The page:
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Spot the Signs – working to reduce Domestic Slavery in the UK

21st April 2017

Modern Slavery is considered to be the most hidden form of exploitation in the UK. Recent research from the National Crime Agency (NCA) shows an estimated 10,000-13,000 victims currently live in the UK.

The Institute of Health Visiting (iHV) is lending its weight to a Government campaign in partnership with The Salvation Army and child protection charity AFRUCA, working to reduce the number of Domestic Slavery cases in the UK.

Often young girls are brought to the UK with the promise of a ‘better life’ – that may involve better pay or access to education – in return for working as a ‘househelp’ for a family with links to their own. This set-up can be beneficial for both parties, but when the relationship is taken advantage of, young girls can end up isolated from their families, working exhausting hours for little or no pay without access to education or healthcare and facing daily abuse.

‘Image from Have you Heard? campaign against domestic slavery’

‘Image from Have you Heard? campaign against domestic slavery’

Health visitors are in an often unique position to see behind closed doors and, with this in mind, the campaign is encouraging health visitors to be able to spot the signs of someone living in domestic slavery and report any suspicions to the Modern Slavery Helpline.

There are things to look out for if you suspect someone is living in Domestic Slavery:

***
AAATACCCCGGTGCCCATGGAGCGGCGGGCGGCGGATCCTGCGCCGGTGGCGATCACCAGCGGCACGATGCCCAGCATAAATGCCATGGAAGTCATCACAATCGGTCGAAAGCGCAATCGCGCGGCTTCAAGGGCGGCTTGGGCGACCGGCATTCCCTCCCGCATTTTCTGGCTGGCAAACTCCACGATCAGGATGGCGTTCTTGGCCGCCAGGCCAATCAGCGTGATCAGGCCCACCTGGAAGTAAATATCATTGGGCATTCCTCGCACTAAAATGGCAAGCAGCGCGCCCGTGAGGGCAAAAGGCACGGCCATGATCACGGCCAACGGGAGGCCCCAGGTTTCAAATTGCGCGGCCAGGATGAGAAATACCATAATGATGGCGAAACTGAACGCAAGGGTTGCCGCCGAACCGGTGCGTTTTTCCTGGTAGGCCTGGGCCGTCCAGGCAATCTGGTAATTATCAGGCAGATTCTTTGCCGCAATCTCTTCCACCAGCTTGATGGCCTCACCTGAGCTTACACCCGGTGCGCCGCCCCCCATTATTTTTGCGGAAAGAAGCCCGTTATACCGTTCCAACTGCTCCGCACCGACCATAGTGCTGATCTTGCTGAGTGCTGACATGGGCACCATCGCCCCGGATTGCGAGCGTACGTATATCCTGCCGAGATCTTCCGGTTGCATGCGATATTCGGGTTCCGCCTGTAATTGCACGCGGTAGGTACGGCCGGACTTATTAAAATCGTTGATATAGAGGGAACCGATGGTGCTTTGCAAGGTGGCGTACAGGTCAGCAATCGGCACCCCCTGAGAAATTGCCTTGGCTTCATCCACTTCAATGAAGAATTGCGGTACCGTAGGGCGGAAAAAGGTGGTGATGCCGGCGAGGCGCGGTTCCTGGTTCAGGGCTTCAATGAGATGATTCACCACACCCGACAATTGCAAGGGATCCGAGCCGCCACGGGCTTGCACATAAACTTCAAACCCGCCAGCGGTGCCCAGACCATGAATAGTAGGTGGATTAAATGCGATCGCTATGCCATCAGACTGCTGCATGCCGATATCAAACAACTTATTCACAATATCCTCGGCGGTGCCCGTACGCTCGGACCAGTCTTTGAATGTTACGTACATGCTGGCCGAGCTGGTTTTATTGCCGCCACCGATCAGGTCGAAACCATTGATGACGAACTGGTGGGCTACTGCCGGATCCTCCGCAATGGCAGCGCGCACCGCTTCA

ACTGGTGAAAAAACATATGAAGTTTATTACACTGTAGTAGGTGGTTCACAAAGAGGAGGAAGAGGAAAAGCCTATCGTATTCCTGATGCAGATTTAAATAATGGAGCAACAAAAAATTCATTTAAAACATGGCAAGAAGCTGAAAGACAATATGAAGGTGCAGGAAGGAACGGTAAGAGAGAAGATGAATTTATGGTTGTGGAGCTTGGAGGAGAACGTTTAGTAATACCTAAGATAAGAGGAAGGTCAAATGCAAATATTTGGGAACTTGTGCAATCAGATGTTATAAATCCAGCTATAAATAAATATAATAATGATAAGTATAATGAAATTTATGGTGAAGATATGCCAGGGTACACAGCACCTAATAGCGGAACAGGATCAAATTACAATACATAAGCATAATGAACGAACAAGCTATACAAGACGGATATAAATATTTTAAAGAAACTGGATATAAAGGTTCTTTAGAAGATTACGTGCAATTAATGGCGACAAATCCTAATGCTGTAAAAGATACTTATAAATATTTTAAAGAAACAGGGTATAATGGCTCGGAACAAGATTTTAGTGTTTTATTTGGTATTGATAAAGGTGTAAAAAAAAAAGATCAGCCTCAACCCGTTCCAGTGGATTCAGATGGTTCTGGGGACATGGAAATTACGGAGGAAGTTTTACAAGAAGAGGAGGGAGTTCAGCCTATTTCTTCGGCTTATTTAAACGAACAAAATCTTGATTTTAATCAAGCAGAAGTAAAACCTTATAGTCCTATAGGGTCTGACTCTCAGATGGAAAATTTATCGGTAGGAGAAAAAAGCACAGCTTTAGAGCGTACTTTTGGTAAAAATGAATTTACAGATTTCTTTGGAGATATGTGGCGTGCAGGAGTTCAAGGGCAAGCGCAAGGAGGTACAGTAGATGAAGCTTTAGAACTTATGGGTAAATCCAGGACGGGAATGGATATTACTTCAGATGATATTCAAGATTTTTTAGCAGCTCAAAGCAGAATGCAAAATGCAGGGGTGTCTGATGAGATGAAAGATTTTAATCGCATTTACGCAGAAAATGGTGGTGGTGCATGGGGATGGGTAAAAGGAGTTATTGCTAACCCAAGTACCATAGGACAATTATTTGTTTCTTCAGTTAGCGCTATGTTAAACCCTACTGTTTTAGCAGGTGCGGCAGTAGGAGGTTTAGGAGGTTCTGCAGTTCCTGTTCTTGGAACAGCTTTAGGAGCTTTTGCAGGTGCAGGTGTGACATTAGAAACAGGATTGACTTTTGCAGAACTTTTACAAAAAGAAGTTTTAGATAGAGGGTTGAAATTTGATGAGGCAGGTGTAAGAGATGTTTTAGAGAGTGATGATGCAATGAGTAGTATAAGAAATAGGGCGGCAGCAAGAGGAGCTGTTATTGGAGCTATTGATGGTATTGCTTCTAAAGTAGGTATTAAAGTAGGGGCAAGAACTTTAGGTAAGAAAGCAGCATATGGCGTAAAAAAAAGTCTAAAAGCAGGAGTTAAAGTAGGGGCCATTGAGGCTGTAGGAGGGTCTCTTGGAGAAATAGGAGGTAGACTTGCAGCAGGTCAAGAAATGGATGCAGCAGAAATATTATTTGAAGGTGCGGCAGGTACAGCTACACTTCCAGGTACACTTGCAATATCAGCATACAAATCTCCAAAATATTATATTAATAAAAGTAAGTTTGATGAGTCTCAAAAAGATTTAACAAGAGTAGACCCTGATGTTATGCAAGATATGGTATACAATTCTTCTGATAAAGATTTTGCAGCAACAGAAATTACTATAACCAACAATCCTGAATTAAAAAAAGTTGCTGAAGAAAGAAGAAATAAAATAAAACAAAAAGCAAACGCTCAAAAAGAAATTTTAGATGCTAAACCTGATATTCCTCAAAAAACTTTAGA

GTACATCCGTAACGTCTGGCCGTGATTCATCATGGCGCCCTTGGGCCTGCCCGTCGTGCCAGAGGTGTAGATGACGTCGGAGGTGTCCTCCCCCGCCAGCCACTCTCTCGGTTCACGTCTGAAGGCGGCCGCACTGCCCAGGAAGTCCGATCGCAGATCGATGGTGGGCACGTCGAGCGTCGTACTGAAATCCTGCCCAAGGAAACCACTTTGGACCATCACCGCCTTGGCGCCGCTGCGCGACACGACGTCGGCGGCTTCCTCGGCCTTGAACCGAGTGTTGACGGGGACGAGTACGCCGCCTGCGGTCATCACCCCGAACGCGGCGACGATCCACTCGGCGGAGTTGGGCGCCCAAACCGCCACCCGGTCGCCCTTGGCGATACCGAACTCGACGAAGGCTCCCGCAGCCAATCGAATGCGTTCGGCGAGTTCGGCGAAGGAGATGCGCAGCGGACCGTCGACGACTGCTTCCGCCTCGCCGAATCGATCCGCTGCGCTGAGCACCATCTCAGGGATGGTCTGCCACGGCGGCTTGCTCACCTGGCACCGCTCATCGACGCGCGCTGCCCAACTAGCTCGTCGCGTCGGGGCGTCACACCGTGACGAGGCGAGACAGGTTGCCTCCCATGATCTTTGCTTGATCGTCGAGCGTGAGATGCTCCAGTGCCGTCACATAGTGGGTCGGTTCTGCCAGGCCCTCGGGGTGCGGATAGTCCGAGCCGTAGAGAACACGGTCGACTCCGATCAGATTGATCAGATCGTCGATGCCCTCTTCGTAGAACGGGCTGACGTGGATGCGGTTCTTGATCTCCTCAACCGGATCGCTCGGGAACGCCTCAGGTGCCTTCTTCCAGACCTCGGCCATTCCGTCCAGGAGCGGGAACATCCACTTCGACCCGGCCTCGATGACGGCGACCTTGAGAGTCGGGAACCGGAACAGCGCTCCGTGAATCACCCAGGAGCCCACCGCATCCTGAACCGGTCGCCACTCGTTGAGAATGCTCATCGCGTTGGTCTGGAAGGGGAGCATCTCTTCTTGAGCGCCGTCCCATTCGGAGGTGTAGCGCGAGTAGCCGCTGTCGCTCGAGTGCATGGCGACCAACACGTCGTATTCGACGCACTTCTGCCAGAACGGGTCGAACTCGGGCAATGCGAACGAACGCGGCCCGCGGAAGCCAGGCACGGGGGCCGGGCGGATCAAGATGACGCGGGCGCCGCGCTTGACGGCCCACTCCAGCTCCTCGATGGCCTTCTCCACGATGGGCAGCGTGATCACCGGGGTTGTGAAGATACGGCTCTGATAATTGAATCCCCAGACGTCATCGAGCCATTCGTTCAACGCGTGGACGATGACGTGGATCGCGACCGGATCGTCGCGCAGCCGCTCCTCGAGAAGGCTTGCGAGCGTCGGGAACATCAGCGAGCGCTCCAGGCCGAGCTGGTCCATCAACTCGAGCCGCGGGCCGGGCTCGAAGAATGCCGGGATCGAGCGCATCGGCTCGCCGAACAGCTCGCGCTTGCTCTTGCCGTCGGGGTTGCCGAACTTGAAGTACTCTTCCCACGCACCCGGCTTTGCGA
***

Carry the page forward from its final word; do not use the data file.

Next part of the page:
• Do they work in excess of normal working hours or seem to be on call 24 hours a day?
  • Does the person seem afraid or anxious?
  • Do they seem to stand out from other family members e.g. are they quieter, wearing poorer quality clothing etc.?
  • Has the person been harmed or deprived of food, water, sleep or medical care?
  • What conditions is the person living in? Do they have a room to sleep in?
  • Do they interact with the family?
  • Do they ever leave the house on their own other than taking children to school?
  • Can the person freely contact friends or family?
  • Have they had their passport and documents taken away?

The government and iHV have worked together to produce Good Practice Points for health visitors and an e-learning module. The key is to look for the signs that someone is being kept in unacceptable conditions and to report it confidentially – while being aware that the victim may not feel comfortable – or be able – to disclose their situation with the family present.

Shirley Mensah a health visitor, who is supporting the campaign says:

“As a health visitor our main aim is to support and help families. While we must put the needs of a family first, it is our duty to look out for and act on suspicions of slavery that may have taken another young person away from their own family. Victims of Domestic Slavery are often too frightened to seek help and don’t know who to turn to. They rely on us to confidentially report any suspicions to the Modern Slavery helpline – and it’s vital we do so.”

If you’d like to report a suspicion, get help, advice or information call The Modern Slavery Helpline on 08000 121 700 or visit the website: www.modernslaveryhelpline.org